Sod hatzimtzum, or “the secret of contraction,” generates presence and absence simultaneously and lies at the heart of a different approach to sovereignty: a state with a strong identity but a light touch in terms of control, and a sovereignty that respects freedom and makes room for diversity and for different voices in society. The “contraction” limits and softens ownership and governmental power and safeguards individual freedom.

In biblical times, this softened form of sovereignty was manifested in checks and balances imposed on the ruling authority. Jewish law made the king subject to the law and to clear restrictions on the amassing of power and personal wealth; there was a separation of powers between the king and the Sanhedrin (the judicial branch); the prophets were fully at liberty to criticize misdeeds of rulers; and citizens were not subject to extrajudicial penalization or to measures not authorized by a complete judicial process. Sod hatzimtzum also influenced the way citizens lived. It was manifested in mitzvot such as Shabbat, the sabbatical year, the jubilee year, charity, and tithes. These things drove home the idea that private ownership is a protected value but not the main thing; it is balanced by fraternity and solidarity. The sabbatical and jubilee years memorialized the exile and mobility embedded within control and sovereignty.

The task before us is to be inspired by these values as we formulate public policy. Empowering local government, for instance, is consistent with the aforementioned ethos. A strong political identity recognizes differences between the “tribes” and gives them ample space for the self-regulation of community life.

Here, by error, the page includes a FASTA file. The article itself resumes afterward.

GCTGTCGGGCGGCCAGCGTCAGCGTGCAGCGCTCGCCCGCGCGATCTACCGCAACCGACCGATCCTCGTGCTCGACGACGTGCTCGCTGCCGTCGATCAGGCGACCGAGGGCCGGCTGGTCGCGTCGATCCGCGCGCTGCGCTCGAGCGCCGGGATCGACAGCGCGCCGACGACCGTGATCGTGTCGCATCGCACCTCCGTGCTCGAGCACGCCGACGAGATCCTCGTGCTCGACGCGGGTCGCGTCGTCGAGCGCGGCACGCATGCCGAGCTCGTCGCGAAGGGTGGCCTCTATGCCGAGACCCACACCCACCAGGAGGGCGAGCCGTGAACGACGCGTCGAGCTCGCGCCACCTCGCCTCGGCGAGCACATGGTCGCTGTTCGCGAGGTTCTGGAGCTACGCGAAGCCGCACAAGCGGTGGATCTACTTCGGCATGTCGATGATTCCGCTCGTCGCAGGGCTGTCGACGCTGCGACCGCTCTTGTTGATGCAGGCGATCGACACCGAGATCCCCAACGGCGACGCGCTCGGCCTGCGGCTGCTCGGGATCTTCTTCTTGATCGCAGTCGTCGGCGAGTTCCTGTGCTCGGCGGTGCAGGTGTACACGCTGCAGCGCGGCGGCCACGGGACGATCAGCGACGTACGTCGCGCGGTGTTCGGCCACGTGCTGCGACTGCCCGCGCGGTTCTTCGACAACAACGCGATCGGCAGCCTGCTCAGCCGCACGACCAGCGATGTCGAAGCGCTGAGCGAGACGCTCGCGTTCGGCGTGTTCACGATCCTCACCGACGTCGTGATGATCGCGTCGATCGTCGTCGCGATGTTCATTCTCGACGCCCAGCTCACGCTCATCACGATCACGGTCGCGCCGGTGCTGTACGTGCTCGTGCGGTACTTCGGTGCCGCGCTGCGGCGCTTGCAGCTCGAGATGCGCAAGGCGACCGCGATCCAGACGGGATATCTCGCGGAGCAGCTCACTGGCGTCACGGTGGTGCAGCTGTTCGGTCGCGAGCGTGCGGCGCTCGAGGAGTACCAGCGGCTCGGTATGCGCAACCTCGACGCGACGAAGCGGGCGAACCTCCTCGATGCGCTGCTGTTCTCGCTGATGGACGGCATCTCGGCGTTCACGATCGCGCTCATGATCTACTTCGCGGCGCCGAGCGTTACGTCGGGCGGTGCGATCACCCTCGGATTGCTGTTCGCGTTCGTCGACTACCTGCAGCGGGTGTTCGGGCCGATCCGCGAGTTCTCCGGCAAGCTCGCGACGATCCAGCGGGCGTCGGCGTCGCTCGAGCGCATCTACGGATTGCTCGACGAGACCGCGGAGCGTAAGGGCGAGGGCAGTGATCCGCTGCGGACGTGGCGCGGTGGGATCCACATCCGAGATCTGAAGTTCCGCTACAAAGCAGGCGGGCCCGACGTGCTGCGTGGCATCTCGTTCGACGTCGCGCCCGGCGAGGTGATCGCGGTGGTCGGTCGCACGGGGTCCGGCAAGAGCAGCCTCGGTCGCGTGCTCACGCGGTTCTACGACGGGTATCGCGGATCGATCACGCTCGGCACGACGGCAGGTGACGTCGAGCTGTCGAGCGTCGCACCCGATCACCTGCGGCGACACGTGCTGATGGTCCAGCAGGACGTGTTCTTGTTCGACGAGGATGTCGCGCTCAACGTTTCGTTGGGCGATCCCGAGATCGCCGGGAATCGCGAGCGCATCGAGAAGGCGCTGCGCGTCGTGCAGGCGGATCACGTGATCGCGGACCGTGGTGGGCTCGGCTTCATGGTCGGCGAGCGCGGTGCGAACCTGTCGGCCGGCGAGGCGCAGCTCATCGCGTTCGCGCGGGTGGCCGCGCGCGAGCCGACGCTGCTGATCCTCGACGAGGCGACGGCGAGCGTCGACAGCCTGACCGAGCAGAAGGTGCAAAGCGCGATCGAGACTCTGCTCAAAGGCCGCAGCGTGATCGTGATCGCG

This great spirit does not animate all Israelis. Not all Israelis want a “Jewish state” in the broader and deeper sense. The high energies of the Declaration of Independence, with which our discussion opened, are antithetical to the liberal sensibility, which views the state as a “social contract” and nothing more. Advocates of the civil state regard the governmental-administrative system as a civil contract between individuals, to be understood in the light of expectations limited to material interests. Libertarians want a “thin” state with minimal intervention in citizens’ lives, while progressives want to use state power to establish individual rights and impose universal values. What would the state be for either group, or for minorities that have no sense of connection or solidarity with its deep-rooted particularistic identity components?